“We wanted to put it in a context that felt urgent and now,” says Sonnenblick. “Setting it in the Sixties, which of course was a time of major change for gay rights, and music was changing, too, helped. These two guys could ‘pass’ at the time. Instead of putting them in the forefront of things, what if we had them where they were more back alley?”

With the music, lyrics, and book written by Sonnenblick, there is crispness to the narrative that elicits an instant empathy for the situation these two men find themselves in. It captures perfectly the essence of the “Judy Garland era” gays, which had undeniable tragedy. But what is refreshing about Midnight at the Never Get is that the gay characters are not helpless, even though they might not see the power they have as those at Stonewall did. While we may be living in a time of backlash for the LGBTQ community, marriage equality and a White House illuminated in the pride colors is also part of American history. And Midnight at the Never Get straddles modern-day perspectives with historical accuracy marvelously, without falling into anachronisms or overwrought sentimentality.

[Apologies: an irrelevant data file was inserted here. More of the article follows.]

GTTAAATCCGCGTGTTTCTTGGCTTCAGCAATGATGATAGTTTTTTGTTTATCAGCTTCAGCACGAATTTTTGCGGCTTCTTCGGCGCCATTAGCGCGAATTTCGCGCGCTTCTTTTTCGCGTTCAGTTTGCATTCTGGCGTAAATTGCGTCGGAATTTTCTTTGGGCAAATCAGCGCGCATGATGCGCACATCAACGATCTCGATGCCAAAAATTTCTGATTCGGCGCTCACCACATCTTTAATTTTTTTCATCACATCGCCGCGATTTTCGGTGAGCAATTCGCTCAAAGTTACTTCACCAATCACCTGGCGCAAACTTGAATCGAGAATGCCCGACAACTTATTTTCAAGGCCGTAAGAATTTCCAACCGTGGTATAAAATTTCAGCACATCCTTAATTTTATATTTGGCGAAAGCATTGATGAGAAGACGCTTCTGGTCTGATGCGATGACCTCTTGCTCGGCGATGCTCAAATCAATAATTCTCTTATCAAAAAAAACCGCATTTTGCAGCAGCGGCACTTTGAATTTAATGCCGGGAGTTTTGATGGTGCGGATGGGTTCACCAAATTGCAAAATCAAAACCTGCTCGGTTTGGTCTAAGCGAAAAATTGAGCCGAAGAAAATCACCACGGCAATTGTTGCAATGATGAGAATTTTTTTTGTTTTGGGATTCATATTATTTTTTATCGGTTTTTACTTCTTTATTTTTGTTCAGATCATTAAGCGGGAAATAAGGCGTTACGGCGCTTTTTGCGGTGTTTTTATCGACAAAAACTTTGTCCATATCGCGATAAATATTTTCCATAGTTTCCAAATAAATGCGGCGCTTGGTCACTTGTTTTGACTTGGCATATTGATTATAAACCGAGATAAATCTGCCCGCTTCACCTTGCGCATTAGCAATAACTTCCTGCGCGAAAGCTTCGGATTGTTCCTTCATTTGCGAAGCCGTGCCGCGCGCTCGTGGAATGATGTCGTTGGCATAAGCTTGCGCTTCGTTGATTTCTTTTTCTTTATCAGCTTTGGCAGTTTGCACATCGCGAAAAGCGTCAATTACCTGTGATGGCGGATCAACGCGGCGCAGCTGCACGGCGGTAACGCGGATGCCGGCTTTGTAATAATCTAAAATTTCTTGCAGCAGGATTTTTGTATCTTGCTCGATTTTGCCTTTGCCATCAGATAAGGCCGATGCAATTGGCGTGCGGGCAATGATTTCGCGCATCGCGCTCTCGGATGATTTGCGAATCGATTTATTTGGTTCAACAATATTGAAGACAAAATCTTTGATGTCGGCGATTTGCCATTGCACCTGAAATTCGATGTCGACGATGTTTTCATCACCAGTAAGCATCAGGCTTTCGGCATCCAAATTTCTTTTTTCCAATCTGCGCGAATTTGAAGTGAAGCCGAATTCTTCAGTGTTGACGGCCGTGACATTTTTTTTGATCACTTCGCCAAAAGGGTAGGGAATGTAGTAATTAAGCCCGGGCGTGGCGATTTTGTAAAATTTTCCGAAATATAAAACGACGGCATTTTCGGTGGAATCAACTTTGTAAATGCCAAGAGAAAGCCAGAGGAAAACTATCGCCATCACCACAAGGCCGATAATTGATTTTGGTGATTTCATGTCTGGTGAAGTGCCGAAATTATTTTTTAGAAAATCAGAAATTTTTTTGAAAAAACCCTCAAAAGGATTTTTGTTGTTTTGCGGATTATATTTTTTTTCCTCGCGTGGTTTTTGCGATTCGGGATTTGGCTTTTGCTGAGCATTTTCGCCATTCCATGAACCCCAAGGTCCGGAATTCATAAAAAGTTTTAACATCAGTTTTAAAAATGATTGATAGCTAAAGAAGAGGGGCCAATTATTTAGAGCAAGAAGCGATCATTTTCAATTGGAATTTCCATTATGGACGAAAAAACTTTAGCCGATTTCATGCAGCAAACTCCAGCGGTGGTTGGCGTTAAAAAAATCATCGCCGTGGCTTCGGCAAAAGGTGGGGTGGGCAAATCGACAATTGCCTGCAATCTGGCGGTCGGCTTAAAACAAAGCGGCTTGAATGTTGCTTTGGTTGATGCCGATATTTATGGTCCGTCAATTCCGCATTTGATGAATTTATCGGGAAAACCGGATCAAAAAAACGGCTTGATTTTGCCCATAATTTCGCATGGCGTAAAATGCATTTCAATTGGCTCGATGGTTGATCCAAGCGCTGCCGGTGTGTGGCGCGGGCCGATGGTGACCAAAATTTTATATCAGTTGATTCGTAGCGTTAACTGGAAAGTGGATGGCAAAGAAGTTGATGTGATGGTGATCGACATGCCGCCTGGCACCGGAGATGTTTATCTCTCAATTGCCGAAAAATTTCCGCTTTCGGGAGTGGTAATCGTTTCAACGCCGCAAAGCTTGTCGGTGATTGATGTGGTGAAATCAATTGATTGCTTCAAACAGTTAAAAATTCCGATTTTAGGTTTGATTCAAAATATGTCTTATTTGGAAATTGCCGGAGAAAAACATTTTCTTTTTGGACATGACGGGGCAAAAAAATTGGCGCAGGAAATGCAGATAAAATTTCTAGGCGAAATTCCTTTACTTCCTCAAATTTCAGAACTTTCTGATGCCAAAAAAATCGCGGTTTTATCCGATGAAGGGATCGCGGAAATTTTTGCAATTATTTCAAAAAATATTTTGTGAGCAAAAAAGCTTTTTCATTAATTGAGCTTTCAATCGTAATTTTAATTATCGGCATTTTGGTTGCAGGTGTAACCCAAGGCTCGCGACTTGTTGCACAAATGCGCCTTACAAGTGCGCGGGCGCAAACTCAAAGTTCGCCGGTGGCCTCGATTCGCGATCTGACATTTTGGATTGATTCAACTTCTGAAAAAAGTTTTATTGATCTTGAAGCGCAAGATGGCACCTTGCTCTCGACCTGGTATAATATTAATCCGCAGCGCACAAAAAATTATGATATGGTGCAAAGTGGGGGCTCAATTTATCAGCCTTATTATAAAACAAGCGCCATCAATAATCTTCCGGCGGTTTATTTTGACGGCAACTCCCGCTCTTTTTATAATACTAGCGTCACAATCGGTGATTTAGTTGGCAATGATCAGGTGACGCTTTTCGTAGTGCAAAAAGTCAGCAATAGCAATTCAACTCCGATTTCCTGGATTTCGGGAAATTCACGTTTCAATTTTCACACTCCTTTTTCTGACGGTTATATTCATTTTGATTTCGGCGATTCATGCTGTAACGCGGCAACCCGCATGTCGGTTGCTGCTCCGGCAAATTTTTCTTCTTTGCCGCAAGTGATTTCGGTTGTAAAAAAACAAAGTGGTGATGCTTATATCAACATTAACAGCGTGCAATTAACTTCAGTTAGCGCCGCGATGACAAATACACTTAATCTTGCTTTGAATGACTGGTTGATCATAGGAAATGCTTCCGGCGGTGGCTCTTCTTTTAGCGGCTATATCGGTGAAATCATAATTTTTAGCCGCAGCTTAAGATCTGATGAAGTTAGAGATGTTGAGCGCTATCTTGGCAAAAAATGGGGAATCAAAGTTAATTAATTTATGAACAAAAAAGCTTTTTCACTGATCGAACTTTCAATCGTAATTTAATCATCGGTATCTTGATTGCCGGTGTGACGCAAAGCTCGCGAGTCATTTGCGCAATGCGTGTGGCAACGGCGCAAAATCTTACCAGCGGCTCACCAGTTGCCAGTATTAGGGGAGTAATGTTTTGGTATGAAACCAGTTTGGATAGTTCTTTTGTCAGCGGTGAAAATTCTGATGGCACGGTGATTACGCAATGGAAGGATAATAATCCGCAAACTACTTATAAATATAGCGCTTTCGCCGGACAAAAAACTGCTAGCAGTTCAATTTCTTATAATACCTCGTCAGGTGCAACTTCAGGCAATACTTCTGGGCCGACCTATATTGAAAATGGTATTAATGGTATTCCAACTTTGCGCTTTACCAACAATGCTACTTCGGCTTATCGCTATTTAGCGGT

With 11 original songs, sung beautifully by Bolen and backed by Sonnenblick on piano and a full cabaret band, Midnight at the Never Get is also an exploration of that sharp cultural turn America took in the late 1960s, where Garlandesque style music was shoved aside by the like of Janis Joplin and Jimi Hendrix. Achieving success in their chosen genre is difficult enough, but as a gay couple, it is nearly impossible. And we see the effect that the pressure of those times had on gay people, in this story’s case, both personally and professionally. While Arthur is more stuffy and pragmatic, Trevor is the hopeless romantic.